Federal Judge Orders Release, Immigrants Face Delays
While women and children being held in Texas immigration detention centers are happy to hear they are to be released under the orders of a federal judge, their attorneys say the government has failed to give a deadline as to when that will take place.
“We are seeing more and more that Immigration and Customs Enforcement is releasing people but sometimes without an explanation,” Luis Mancheno, an attorney with the New York-based Immigrant Justice Corps, said last week. “What I feel is so disturbing right now is that after the judge’s decision, some people are being released and there is no policy behind it.”
The women and children being held in the centers are part of the recent influx of undocumented families and unaccompanied minors from Central America who made their way into Texas and surrendered to U.S. Border Patrol agents.
The release order came from U.S. District Judge Dolly Gee on August 21, after her previous ruling in July in which she claimed the immigrants were being held in “deplorable” conditions and their prolonged detention violated the provisions of a 1997 decision called the Flores v. Meese agreement.
Government officials say they are doing what they were told to do by Department of Homeland Security Secretary Jeh Johnson in 2014.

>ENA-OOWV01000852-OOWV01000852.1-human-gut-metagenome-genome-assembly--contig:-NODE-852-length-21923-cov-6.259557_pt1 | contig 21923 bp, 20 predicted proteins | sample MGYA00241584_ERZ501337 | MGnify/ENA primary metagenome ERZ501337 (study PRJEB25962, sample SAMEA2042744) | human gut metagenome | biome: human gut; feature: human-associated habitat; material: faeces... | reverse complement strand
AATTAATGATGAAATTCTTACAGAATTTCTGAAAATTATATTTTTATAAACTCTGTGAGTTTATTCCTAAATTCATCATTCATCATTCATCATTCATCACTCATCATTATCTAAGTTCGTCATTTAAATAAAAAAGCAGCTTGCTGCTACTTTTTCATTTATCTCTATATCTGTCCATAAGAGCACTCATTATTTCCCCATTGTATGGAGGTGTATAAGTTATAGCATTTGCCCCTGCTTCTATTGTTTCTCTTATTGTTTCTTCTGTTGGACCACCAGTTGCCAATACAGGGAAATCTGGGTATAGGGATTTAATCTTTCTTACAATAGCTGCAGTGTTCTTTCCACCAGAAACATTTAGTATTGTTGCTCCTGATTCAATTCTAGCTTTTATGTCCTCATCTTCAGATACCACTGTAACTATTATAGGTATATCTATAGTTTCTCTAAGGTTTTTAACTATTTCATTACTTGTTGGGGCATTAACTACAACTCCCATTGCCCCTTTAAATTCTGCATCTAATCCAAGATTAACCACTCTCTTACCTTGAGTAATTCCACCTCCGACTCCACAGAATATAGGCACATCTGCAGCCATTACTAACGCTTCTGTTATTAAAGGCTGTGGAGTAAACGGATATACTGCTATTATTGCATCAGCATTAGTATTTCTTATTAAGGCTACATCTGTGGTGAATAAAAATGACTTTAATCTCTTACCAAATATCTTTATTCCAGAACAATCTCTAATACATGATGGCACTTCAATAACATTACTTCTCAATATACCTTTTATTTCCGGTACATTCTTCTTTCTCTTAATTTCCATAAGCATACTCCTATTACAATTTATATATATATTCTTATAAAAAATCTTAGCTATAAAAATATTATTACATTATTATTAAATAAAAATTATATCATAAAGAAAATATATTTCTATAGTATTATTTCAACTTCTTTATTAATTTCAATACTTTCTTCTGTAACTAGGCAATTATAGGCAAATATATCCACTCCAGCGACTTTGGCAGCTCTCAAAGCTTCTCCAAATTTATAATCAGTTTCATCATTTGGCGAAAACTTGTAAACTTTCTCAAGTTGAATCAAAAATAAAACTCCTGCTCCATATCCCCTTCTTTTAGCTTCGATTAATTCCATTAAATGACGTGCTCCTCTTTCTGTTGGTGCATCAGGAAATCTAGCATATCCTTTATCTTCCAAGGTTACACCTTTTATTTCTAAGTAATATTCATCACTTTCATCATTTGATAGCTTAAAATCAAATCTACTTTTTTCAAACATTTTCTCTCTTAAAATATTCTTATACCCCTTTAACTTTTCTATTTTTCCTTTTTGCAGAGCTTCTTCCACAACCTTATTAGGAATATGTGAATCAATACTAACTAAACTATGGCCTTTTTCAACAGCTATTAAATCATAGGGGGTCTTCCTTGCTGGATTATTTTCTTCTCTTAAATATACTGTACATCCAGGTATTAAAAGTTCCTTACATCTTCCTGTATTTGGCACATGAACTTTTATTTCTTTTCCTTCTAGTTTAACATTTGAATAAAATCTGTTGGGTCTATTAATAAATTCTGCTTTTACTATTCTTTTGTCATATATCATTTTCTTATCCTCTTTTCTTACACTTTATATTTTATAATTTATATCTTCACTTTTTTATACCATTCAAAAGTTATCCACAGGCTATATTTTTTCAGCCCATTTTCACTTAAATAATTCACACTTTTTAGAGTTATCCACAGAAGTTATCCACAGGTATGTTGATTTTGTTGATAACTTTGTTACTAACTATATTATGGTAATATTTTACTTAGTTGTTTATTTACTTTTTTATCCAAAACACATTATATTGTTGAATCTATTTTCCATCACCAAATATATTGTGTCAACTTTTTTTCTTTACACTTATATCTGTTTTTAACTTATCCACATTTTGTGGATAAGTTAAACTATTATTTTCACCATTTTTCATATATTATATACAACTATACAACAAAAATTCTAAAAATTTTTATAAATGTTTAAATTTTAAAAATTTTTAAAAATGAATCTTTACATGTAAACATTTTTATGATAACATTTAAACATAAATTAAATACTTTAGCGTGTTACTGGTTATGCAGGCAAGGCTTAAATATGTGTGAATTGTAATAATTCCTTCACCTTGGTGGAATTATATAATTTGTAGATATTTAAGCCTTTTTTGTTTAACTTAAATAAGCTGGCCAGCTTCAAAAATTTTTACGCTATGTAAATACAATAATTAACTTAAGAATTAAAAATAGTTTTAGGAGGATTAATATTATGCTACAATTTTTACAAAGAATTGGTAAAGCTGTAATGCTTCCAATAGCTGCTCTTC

“U.S. Immigration and Customs Enforcement makes custody determinations on a case-by-case basis with a priority for detention of serious criminal offenders and other individuals who pose a significant threat to public safety, based on the priorities laid out in Secretary Jeh Johnson’s memo,” said ICE spokesperson Adelina Pruneda. “Those who are not subject to mandatory detention and do not pose a threat to the community may be placed on some form of supervision as part of ICE’s Alternatives to Detention program.”
Mancheno understands the challenges his clients face. After fleeing persecution for his sexual orientation from Ecuador in 2008, Mancheno managed to gain asylum that same year.
“I don’t think I would have been able to do what I did had I been in deportation proceedings,” he said. “Even somebody like me, who was able to speak English at the time and who had a general idea of what asylum procedures, I wouldn’t have been able. It’s so shocking to me there are thousands of people out there who are doing it on their own.”
Source: Aguilar, Julian, “Detained Immigrants Face Challenges Despite Ruling,” The Texas Tribune, September 8th, 2015